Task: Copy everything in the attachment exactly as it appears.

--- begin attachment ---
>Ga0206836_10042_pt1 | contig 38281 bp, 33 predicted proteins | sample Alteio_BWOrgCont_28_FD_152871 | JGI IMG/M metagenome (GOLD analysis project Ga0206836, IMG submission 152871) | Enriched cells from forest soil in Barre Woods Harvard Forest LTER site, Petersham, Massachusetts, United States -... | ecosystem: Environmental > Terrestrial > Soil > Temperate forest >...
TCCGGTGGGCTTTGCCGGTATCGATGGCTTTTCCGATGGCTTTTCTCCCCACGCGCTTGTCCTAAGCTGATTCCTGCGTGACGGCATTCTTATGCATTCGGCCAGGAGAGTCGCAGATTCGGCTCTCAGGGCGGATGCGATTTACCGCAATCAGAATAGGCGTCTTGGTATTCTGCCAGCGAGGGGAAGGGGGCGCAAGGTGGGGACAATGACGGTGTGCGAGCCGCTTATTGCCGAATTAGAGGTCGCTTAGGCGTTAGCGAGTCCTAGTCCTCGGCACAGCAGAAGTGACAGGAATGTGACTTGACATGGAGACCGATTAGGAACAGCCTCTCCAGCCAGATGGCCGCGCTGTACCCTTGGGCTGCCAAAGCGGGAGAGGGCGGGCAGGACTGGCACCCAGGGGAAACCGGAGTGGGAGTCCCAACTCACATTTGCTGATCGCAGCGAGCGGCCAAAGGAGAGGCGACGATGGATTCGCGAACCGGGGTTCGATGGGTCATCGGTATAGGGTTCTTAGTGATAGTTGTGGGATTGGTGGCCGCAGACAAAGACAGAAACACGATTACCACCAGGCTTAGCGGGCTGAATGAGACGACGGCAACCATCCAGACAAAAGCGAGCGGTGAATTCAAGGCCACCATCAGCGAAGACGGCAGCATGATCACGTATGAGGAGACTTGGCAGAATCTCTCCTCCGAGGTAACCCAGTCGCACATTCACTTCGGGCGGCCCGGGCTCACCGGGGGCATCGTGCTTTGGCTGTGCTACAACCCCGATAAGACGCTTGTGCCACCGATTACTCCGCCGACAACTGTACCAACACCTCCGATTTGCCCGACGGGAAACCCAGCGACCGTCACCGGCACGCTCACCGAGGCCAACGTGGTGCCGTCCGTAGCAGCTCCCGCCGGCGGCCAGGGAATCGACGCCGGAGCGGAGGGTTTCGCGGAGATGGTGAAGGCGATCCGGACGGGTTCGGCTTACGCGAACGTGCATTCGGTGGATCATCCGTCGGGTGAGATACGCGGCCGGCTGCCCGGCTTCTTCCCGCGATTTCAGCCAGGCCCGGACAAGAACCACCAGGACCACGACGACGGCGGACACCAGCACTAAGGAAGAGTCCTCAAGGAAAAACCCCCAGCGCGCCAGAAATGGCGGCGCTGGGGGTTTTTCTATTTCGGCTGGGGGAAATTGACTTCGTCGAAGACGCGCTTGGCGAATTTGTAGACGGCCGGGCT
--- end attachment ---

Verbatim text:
>Ga0206836_10042_pt1 | contig 38281 bp, 33 predicted proteins | sample Alteio_BWOrgCont_28_FD_152871 | JGI IMG/M metagenome (GOLD analysis project Ga0206836, IMG submission 152871) | Enriched cells from forest soil in Barre Woods Harvard Forest LTER site, Petersham, Massachusetts, United States -... | ecosystem: Environmental > Terrestrial > Soil > Temperate forest >...
TCCGGTGGGCTTTGCCGGTATCGATGGCTTTTCCGATGGCTTTTCTCCCCACGCGCTTGTCCTAAGCTGATTCCTGCGTGACGGCATTCTTATGCATTCGGCCAGGAGAGTCGCAGATTCGGCTCTCAGGGCGGATGCGATTTACCGCAATCAGAATAGGCGTCTTGGTATTCTGCCAGCGAGGGGAAGGGGGCGCAAGGTGGGGACAATGACGGTGTGCGAGCCGCTTATTGCCGAATTAGAGGTCGCTTAGGCGTTAGCGAGTCCTAGTCCTCGGCACAGCAGAAGTGACAGGAATGTGACTTGACATGGAGACCGATTAGGAACAGCCTCTCCAGCCAGATGGCCGCGCTGTACCCTTGGGCTGCCAAAGCGGGAGAGGGCGGGCAGGACTGGCACCCAGGGGAAACCGGAGTGGGAGTCCCAACTCACATTTGCTGATCGCAGCGAGCGGCCAAAGGAGAGGCGACGATGGATTCGCGAACCGGGGTTCGATGGGTCATCGGTATAGGGTTCTTAGTGATAGTTGTGGGATTGGTGGCCGCAGACAAAGACAGAAACACGATTACCACCAGGCTTAGCGGGCTGAATGAGACGACGGCAACCATCCAGACAAAAGCGAGCGGTGAATTCAAGGCCACCATCAGCGAAGACGGCAGCATGATCACGTATGAGGAGACTTGGCAGAATCTCTCCTCCGAGGTAACCCAGTCGCACATTCACTTCGGGCGGCCCGGGCTCACCGGGGGCATCGTGCTTTGGCTGTGCTACAACCCCGATAAGACGCTTGTGCCACCGATTACTCCGCCGACAACTGTACCAACACCTCCGATTTGCCCGACGGGAAACCCAGCGACCGTCACCGGCACGCTCACCGAGGCCAACGTGGTGCCGTCCGTAGCAGCTCCCGCCGGCGGCCAGGGAATCGACGCCGGAGCGGAGGGTTTCGCGGAGATGGTGAAGGCGATCCGGACGGGTTCGGCTTACGCGAACGTGCATTCGGTGGATCATCCGTCGGGTGAGATACGCGGCCGGCTGCCCGGCTTCTTCCCGCGATTTCAGCCAGGCCCGGACAAGAACCACCAGGACCACGACGACGGCGGACACCAGCACTAAGGAAGAGTCCTCAAGGAAAAACCCCCAGCGCGCCAGAAATGGCGGCGCTGGGGGTTTTTCTATTTCGGCTGGGGGAAATTGACTTCGTCGAAGACGCGCTTGGCGAATTTGTAGACGGCCGGGCT